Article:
The purpose of the I-485J is two- fold: Part 1.a. requires the applicant to confirm that the employer is offering a bona fide job that the noncitizen intends to accept upon receiving permanent residence, while part 1.b. can instead be checked to indicate that the noncitizen is porting to a new position that they intend to accept when the I-485 is approved. Hence, I-485J is required to confirm the existence of the job offer that is the subject of the labor certification and the I-140, or, alternatively, it is required to request portability under INA § 204(j). If the applicant checks the first box, confirming the validity of the existing I-140 job offer, the 180 -day portability clock should not start.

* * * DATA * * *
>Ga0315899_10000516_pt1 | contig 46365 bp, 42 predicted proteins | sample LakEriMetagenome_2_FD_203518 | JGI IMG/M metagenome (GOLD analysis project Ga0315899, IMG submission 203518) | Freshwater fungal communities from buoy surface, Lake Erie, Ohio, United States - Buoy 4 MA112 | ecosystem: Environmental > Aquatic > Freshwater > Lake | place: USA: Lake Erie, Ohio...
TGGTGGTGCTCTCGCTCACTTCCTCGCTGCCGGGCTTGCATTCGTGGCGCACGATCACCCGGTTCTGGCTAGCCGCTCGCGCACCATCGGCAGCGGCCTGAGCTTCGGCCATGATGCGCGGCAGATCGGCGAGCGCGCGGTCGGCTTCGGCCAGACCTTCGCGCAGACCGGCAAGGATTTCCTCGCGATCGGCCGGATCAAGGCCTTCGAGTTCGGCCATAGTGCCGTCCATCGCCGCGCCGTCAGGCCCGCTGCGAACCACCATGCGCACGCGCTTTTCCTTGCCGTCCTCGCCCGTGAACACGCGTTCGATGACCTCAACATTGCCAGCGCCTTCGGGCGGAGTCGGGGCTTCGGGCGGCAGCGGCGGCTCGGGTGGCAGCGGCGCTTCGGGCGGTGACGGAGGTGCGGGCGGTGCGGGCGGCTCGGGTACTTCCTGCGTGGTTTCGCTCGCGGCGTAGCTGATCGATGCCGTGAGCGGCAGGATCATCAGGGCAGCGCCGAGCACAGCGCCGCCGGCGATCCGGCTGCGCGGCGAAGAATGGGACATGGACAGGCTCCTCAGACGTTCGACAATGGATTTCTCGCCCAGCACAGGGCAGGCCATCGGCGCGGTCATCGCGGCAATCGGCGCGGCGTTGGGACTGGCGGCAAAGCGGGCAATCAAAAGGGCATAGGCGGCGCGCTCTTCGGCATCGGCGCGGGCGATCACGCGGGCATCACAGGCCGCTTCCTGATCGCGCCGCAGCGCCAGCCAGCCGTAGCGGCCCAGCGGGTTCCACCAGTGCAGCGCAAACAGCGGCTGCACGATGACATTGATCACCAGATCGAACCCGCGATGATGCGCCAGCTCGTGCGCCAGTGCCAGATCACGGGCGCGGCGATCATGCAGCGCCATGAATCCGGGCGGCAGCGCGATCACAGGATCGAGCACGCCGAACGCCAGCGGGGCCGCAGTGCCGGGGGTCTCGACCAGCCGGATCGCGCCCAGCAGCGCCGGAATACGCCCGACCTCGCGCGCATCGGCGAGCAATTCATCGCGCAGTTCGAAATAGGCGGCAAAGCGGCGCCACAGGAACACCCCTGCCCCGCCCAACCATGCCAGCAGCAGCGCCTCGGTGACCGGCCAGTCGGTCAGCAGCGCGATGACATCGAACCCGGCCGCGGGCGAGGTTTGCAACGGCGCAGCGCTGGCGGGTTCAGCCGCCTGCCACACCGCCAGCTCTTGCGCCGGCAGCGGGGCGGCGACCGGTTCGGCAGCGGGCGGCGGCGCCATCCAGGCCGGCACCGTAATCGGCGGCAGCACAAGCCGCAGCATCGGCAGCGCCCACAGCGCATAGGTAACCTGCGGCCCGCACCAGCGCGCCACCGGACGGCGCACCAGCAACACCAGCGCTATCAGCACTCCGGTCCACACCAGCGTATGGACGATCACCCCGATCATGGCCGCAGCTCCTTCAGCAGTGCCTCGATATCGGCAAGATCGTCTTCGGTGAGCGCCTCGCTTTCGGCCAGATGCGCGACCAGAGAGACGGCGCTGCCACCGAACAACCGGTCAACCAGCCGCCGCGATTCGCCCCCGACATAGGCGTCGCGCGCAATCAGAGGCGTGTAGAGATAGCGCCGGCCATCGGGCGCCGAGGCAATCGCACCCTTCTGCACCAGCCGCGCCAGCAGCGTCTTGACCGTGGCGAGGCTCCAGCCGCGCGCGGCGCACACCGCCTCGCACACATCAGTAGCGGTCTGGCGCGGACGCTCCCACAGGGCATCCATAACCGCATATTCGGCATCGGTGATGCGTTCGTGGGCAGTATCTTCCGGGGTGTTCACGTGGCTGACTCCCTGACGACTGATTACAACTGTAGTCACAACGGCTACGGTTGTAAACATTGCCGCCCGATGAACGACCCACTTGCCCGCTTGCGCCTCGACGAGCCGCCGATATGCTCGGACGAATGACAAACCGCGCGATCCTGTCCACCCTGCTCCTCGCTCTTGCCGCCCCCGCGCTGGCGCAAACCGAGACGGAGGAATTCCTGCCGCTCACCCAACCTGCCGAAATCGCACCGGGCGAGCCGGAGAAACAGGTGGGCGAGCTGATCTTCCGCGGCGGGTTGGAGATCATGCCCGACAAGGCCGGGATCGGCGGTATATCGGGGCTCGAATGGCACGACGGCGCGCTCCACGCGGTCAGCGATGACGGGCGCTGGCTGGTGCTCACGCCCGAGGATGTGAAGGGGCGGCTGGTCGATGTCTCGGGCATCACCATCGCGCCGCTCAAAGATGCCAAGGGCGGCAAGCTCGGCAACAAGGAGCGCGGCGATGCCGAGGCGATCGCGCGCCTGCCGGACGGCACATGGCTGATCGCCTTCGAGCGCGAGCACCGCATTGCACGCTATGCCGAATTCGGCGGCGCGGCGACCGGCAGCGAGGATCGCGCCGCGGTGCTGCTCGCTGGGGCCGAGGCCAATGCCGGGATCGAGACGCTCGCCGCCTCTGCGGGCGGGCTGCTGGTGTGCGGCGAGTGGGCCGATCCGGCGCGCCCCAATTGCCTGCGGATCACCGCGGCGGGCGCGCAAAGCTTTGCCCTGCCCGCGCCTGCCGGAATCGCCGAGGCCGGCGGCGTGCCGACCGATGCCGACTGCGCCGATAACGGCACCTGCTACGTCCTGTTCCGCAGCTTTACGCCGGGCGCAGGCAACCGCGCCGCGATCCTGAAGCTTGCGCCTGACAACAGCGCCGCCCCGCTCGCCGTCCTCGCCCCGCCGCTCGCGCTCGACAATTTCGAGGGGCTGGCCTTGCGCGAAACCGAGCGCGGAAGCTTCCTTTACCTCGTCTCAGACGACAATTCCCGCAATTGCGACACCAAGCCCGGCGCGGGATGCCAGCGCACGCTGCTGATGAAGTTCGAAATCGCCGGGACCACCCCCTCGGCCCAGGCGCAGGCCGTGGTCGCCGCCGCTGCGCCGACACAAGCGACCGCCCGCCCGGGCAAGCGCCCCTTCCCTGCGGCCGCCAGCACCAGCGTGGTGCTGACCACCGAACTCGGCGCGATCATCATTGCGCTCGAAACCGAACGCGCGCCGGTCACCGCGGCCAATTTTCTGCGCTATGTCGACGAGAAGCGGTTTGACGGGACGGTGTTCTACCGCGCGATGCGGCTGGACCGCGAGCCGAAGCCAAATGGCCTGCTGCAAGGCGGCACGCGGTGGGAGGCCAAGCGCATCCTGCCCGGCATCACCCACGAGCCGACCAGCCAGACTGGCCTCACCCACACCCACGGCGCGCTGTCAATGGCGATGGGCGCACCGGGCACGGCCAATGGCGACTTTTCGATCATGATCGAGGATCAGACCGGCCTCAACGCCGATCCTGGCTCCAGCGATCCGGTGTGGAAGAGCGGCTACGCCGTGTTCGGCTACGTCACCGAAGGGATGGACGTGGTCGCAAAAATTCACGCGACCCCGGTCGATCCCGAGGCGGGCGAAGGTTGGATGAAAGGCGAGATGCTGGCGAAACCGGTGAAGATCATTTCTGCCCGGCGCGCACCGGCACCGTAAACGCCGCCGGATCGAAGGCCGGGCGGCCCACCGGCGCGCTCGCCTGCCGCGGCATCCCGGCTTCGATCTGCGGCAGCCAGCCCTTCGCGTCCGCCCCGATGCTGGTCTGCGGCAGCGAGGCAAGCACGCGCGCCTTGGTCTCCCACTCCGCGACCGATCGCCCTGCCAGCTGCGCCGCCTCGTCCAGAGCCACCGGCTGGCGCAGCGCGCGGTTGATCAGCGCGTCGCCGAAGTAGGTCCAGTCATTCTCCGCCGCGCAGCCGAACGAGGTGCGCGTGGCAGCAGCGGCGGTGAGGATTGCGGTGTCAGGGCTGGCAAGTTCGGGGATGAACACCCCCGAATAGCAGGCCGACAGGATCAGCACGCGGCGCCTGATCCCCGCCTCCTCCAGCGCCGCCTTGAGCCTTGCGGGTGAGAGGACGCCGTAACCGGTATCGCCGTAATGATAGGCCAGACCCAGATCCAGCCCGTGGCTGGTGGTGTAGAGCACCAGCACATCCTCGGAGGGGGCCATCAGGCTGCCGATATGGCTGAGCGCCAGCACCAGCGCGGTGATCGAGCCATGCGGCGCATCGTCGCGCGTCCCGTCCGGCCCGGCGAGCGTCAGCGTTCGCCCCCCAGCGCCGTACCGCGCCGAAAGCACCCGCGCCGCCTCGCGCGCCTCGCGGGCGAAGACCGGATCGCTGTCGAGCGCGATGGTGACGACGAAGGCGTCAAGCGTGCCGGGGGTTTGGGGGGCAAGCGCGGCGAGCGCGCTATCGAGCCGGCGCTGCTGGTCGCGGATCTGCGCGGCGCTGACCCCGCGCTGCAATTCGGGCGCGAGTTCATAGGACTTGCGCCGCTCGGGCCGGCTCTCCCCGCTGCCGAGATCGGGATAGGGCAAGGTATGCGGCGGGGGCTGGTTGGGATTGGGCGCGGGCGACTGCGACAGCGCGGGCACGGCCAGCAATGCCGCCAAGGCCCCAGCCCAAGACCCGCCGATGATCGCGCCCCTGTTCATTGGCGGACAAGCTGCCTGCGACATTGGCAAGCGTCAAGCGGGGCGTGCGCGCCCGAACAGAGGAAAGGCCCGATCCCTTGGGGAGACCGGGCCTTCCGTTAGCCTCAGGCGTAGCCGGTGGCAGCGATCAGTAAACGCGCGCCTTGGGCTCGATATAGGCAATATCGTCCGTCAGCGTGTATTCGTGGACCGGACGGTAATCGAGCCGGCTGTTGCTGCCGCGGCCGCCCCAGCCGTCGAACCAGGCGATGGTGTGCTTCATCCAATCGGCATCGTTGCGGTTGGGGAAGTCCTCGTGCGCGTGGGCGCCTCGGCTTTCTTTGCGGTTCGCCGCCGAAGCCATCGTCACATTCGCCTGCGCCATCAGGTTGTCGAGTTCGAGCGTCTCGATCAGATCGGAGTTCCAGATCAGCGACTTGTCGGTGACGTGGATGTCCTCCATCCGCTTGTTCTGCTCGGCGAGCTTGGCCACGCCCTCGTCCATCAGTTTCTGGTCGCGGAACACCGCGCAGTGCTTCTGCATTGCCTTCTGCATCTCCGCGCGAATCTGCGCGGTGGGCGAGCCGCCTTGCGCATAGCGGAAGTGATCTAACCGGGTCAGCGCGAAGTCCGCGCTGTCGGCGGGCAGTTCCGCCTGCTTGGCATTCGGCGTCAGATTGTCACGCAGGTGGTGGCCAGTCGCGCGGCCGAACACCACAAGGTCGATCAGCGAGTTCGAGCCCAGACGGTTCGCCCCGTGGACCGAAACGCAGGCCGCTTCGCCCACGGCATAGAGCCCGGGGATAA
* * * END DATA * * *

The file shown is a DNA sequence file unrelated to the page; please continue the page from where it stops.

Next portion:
Many adjustment applicants may find that their job duties have changed slightly since their I-140s were filed, such that they now involve, for example, the use of updated technologies. One can take the position that the job remains the same and the applicant is not porting, so the 180-day clock should not restart if Part 1.a. in the I-485J is checked. What happens, though, if an applicant checks Part 1.b. when the job duties have changed slightly, even though the essence of the job remains similar and s/he is with the same employer. It makes little sense for the portability clock to restart in this situation. Surely USCIS would not expect an applicant to go back to the old job with the current employer if it were to approve the I-485 application in less than 180 days from the time thee request to transfer the underlying basis was made.

Other applicants who are requesting a transfer of underlying basis may want to move to a new job at an entirely different employer. When one is changing jobs and files the I-485J, and the underlying basis is not being changed, there should not be an issue. The portability clock should not start again. The I-485 has been pending for 180 days already and INA § 204(j) should trigger.